Case Studies

Genomics and the Digitization of Cancer Care

By David Rosenbaum

February 2010

It may sound like science fiction, but the ability to customize cancer treatment for an individual patient through his or her genetic profile is not so far away, according to Dr. Marco F. Ramoni, associate director of bioinformatics at the Partners Center for Personalized Genetic Medicine at Harvard Medical School.

According to Ramoni, many of the tools necessary for delivering on this promise already exist.

“The name of the game is to use a patient’s genetic makeup to make predictions about what treatment will work best for each individual,” Ramoni says. “My dream is that someone goes into a hospital and it has a genomic record of this person, so we can shape exactly what will work according to the genetic profile. We already have the tools to develop these records, to build the genomic profile, in the research labs. Now we must get them into the clinical centers.”

Today, much effort is being made to make these tools available to the clinical centers by integrating them into the information system of the hospital. But a sophisticated IT infrastructure is needed to collect this information and make it accessible and transportable.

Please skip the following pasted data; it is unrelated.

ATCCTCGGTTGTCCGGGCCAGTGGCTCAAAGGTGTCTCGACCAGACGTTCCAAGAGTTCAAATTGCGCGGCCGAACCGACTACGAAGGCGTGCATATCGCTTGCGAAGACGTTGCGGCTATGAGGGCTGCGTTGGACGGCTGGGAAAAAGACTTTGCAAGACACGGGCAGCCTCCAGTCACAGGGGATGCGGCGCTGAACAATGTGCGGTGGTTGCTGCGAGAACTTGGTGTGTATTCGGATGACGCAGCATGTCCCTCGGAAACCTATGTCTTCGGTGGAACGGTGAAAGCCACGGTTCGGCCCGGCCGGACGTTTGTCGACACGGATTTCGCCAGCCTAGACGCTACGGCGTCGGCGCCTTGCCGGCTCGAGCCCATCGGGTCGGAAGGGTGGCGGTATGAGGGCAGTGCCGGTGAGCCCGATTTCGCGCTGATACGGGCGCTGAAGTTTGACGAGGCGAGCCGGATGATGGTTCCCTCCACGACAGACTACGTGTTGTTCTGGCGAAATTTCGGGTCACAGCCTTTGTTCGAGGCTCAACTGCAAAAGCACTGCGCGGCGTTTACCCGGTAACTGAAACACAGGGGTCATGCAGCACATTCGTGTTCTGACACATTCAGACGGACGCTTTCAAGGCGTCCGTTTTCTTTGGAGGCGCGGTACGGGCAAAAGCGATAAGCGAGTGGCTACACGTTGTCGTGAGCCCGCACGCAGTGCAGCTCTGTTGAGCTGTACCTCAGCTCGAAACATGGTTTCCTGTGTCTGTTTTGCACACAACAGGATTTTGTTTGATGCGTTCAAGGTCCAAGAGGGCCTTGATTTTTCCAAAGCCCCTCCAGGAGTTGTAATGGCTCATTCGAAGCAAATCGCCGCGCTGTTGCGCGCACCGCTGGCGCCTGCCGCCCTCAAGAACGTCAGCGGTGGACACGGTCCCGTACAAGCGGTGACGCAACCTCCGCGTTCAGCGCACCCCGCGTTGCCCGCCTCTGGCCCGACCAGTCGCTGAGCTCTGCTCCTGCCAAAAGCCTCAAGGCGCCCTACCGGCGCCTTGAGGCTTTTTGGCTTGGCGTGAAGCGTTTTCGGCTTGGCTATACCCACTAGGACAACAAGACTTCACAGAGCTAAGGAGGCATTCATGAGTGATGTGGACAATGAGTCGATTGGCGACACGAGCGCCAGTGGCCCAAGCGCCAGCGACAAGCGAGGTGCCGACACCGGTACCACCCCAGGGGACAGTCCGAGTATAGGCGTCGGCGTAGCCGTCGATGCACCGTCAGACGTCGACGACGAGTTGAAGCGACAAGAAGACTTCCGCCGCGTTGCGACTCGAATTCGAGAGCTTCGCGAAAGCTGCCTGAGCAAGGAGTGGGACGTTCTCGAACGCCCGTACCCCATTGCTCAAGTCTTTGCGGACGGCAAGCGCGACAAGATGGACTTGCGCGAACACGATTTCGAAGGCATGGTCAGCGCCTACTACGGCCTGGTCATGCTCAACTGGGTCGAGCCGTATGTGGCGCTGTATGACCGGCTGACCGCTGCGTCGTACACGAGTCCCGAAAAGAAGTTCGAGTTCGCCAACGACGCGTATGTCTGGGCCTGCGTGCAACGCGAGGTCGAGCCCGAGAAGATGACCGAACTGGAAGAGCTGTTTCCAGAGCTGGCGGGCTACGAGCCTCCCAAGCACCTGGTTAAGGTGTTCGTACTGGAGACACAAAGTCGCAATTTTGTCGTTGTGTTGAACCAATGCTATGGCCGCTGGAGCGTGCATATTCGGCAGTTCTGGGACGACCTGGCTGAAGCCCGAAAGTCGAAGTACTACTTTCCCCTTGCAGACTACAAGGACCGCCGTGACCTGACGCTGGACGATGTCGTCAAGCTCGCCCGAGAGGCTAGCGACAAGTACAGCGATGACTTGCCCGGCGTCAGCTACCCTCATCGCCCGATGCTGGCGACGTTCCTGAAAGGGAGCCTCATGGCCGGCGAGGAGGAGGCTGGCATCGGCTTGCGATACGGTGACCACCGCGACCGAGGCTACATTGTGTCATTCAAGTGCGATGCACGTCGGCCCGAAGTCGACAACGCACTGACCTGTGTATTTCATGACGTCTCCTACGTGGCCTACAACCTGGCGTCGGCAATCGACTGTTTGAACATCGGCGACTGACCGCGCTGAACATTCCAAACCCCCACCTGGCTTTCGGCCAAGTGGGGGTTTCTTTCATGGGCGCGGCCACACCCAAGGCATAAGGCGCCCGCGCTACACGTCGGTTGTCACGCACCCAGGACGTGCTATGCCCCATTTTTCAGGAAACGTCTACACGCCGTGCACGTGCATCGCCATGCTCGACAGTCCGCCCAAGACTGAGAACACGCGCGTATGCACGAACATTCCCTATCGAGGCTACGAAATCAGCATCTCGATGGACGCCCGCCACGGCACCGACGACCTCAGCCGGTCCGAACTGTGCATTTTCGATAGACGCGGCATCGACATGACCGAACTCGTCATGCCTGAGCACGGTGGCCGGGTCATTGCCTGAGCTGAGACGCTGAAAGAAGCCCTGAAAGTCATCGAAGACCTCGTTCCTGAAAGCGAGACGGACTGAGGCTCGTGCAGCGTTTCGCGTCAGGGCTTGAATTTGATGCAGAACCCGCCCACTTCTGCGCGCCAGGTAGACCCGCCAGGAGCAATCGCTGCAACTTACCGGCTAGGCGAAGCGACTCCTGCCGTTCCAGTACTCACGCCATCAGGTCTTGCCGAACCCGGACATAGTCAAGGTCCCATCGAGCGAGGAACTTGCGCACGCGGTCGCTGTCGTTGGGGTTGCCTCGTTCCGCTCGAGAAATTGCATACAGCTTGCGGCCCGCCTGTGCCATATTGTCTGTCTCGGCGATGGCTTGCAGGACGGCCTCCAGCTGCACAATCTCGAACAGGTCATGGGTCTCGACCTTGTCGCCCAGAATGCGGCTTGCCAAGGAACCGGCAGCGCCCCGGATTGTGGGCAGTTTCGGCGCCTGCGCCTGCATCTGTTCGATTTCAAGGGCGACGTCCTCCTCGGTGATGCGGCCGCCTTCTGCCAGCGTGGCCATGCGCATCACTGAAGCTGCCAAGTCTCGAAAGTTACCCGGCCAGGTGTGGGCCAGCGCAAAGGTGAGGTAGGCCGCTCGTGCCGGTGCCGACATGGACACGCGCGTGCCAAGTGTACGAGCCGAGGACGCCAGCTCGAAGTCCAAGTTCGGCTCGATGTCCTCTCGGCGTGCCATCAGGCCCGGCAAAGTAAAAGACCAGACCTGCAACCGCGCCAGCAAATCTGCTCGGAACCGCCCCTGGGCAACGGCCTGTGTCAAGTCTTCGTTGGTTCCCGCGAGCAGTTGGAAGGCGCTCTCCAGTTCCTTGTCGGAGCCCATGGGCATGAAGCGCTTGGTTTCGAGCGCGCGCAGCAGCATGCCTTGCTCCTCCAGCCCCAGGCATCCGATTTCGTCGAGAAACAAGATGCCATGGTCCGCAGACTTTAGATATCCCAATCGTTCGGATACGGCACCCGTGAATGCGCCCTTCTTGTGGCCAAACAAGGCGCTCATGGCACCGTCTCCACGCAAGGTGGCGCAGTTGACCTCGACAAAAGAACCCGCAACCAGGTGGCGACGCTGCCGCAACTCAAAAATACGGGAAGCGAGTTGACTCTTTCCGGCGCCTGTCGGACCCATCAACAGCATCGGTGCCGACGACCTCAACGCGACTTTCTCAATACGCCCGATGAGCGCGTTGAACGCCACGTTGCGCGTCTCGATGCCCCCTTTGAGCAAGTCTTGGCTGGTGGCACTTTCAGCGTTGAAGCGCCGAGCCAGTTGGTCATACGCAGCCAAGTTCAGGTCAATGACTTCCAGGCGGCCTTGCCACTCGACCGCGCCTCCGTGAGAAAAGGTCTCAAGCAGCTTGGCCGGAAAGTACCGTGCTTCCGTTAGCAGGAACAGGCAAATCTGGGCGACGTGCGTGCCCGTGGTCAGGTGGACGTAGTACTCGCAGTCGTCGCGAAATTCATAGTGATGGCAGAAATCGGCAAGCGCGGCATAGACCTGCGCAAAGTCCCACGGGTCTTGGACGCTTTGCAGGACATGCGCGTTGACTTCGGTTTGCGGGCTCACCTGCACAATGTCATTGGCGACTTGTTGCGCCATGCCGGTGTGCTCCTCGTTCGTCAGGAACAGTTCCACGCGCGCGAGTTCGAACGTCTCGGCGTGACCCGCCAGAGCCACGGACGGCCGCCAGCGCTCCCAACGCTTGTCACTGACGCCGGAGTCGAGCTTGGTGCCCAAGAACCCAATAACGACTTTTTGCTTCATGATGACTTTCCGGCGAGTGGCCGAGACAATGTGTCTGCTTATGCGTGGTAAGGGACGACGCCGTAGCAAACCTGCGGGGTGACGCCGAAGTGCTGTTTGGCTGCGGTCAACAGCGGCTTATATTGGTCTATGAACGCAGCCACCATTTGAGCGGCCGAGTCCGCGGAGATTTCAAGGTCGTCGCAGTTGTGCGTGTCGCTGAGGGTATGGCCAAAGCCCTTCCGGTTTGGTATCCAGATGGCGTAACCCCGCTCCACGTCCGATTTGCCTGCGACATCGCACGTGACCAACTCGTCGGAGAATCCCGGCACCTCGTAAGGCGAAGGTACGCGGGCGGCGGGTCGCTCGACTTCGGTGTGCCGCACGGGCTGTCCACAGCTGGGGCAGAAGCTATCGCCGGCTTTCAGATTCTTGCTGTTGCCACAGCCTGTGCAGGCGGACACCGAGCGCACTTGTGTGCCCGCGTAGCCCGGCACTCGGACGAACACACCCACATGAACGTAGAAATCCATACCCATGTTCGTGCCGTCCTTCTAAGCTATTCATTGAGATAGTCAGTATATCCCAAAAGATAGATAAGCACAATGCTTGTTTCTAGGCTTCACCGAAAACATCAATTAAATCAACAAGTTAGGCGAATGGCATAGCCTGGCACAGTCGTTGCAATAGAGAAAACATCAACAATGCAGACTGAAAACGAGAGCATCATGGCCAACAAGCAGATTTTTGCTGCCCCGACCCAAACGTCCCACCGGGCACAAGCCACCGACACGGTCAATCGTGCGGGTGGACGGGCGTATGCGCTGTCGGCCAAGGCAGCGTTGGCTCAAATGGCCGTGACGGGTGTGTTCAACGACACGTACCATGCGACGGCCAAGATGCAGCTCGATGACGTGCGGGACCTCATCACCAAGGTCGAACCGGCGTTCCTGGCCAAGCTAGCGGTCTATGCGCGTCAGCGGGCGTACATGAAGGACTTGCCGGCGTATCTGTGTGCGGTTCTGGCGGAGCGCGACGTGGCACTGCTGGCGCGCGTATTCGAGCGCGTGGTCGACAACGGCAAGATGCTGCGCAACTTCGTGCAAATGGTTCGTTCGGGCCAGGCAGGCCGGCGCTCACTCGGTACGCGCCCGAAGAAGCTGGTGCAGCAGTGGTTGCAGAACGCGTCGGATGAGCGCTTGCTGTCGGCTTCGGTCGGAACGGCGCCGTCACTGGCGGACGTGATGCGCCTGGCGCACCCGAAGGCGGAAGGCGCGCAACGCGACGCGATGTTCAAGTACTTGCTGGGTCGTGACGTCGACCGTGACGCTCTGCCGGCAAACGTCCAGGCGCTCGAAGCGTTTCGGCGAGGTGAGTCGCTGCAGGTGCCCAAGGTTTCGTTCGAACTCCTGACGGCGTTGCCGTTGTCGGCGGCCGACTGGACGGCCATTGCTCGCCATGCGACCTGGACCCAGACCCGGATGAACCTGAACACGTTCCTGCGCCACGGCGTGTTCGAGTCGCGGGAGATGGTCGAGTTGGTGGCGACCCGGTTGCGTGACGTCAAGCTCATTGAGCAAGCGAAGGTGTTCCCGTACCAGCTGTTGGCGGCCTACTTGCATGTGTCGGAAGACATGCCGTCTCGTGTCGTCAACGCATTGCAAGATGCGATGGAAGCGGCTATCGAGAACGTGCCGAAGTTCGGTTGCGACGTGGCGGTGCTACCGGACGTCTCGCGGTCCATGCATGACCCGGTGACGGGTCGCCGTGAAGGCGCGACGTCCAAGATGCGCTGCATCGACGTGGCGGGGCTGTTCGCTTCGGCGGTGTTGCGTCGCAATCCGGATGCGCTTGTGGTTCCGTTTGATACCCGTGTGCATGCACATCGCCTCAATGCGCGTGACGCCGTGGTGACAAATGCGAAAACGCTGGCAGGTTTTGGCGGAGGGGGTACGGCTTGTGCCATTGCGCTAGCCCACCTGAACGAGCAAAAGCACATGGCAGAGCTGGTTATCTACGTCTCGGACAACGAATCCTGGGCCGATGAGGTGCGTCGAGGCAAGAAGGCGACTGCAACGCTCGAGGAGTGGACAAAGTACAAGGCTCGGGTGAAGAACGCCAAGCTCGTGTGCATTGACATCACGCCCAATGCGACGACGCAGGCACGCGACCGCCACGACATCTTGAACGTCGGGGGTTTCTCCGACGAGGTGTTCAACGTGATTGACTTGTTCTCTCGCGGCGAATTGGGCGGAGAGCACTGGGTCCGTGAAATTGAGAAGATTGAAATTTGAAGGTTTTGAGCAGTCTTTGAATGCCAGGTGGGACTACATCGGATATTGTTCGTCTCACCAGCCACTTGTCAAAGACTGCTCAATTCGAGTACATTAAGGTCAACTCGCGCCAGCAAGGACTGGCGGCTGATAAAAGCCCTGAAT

In other words, healthcare enterprises need robust, searchable databases as well as processes for collecting as much data as possible. In a large medical center where thousands of patients are served every day, sophisticated IT infrastructure can make use of clinical information to make discoveries—and loop these discoveries back into treatment.

“The technology is here,” Ramoni emphasizes. “It’s a matter of how many resources you put on the task.”

According to Dan Fontaine, senior vice president for business affairs at the University of Texas M.D. Anderson Cancer Center, his hospital’s partnership with Oracle will allow staff to channel information resources toward advancing global knowledge about cancer.

“In the future, we’ll need to see a uniform system where we can capture medical information in a uniform way,” says Fontaine. “We’re creating a world of personalized data through which we can identify those patients who will be positively responsive to a specific therapy tailored to their cancer, determined by their genetic profile. It’s the computational advances, the ability to advance the analysis of the data, that’s helping us.”

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